She was a tall and thin with soft features and a warm smile. She was wearing a long skirt, simple blouse and a headscarf as was common in the nineteen-seventies. With her were two boys enjoying the remains of their ice cream cones and talking happily as they walked over this very bridge. I was one of those boys and the other was my friend Charlie. The kind woman was his Mom and I can just recall stopping to drop the soggy ends of our cones over the rail and then racing to the other side to see whose was first as the current swept them away. She had taken us out that day for a walk and other than that brief piece; I can’t recall any of the other day’s happenings. I was probably seven at the time and didn’t know that she wore the scarf for a reason other than fashion though I’m sure Charlie knew.

I remember him being absent from my life for a while not long after that sunny day. The cancer had moved quickly and as friends and classmates, we all tried to fathom what it would be like to loose your mom. The idea alone scared the hell out of us. We couldn’t imagine what he and his twin sister were going through. The only frame of reference I had was the TV show, “The Courtship of Eddie’s Father” starring a young Bill Bixby. In the show, Bill’s wife had died and left him and their six year old son alone. I remember it being a good watch, not funny, not sad, but poignant and a bit melancholy at times. It wasn’t hard to imagine the boy being played by my friend.

Charlie and I remained close for years and years and I don’t think even once brought up his mother to him. I don’t know what I would have said at any rate. Bringing up topics like that are hard enough as an adult. When you’re a kid, well… they seem better to leave alone, like a scary dream or dangerous looking animal. The odd thing that struck me as I drove along, away from the bridge and past Charlie’s old house, was the realization that I had remembered that moment with his Mom and the ice creams before. It occurred to me that it popped into my mind whenever I crossed that spot. It had just been so long since the last time I had been by here. I hardly remember her, but I knew her son very well, and I think she would be proud of him today indeed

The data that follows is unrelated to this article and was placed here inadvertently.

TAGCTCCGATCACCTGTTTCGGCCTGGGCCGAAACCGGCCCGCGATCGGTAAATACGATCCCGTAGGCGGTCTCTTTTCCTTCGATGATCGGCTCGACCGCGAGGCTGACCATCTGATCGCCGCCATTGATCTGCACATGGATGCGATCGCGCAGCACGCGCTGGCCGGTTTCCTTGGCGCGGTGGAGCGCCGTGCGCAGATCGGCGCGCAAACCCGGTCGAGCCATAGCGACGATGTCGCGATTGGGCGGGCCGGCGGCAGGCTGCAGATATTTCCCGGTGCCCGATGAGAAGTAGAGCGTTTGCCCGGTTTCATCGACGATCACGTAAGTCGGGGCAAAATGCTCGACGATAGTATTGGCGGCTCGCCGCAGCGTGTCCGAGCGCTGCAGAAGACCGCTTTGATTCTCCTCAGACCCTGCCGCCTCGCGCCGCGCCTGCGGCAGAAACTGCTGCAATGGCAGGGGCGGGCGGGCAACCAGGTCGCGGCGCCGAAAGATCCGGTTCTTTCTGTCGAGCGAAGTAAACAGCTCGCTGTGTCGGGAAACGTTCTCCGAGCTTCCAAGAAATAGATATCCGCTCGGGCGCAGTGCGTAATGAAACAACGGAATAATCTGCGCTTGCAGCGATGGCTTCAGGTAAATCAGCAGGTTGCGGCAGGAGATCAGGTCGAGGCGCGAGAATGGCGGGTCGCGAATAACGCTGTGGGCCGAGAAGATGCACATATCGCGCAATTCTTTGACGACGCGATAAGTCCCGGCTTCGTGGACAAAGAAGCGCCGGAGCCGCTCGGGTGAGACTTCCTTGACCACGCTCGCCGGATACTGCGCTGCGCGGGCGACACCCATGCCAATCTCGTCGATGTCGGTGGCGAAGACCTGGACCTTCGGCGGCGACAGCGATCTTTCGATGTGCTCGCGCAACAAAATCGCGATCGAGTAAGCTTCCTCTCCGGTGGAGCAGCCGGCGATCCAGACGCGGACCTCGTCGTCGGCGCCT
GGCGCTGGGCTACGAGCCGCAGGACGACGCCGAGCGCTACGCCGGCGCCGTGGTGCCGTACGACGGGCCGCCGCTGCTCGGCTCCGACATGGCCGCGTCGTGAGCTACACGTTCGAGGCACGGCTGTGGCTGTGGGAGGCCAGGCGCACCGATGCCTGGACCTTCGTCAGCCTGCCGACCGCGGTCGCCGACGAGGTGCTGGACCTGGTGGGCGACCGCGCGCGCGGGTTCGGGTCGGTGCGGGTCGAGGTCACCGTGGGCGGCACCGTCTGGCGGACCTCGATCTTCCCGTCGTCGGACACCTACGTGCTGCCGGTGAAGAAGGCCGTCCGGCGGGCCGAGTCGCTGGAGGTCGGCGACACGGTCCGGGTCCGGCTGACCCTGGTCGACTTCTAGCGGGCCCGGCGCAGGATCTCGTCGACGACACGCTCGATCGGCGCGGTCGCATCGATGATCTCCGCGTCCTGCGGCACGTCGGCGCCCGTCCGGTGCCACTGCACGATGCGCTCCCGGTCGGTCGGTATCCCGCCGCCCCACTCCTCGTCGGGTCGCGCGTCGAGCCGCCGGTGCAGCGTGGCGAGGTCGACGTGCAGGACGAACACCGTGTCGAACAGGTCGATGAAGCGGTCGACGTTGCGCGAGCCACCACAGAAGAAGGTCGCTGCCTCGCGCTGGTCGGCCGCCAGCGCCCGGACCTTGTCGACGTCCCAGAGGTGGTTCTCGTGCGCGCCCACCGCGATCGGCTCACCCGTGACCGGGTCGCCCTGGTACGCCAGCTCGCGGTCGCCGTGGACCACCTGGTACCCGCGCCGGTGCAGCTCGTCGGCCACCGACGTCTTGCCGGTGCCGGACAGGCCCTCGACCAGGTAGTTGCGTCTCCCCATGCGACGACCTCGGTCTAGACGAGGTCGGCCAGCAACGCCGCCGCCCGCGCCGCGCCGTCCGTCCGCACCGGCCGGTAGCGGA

I lost track of Charlie after high school and haven’t been able to find him since, though I confess, I haven’t looked terribly hard either. We were very good friends once and spent a lot of time playing in each other’s yards. His Father I recall being a little domineering and over protective, but with children of my own now and trying to imagine keeping a family safe and strong through the loss of your spouse, I can’t blame him at all. In retrospect, he was doing an amazing job.

As I drove back to work after picking up my lunch, I took a different route back. I still know all the back roads and remember riding my bike down the shaded, cracked and uneven cement sidewalks, so long ago. It feels strange now to be here again but nostalgic, all the same. It stirs memories that have long lain dormant. I hope I can get back this spring with the family so we can do some good poking around. If time permits, we might go for ice cream. If I can remember, I’ll smile to my self and silently thank Charlie’s Mom for her kindness so long ago. Wouldn’t it be good for all of us to be remembered like that some day?

Checking Out, Checking In.

Ten years ago, I started a business. It never became large. It never made me rich, or even that well off, frankly. What it did was suck up mountains of my time, force me to work weekends, holidays and late nights. It took a toll on my body, on my sleep and my psyche. I worked long, hard hours and on more than a few occasions, I had to call in backup to help get an order out by the date I promised. If I had put in anything close to this amount of work anywhere else, I would probably be a VP of some division by now.

Over my working life, I’ve held quite a few jobs in many different industries. I like to think that I’ve done a good job at all of those places and if I decided that it wasn’t the place for me to stay, I’ve always reminded myself that I had learned a valuable lesson in the interim. I had learned what I didn’t want to do and whom I did or didn’t want to work with. Essentially, I got to know myself better through the trial and error of employment.

Putting in overtime always bugged me, especially when I was a salary man. I don’t think I’m a slacker as much as I believe that I have my priorities set correctly. I recall with horror the moment many years ago when I was confronted with this information and I had to keep it from showing. I had just started a new job managing a retail store and my new and enthusiastic boss, in an effort to make me feel… empowered, I guess, clapped a hand on my shoulder and said, “Are you ready to make XYZ store you top priority?”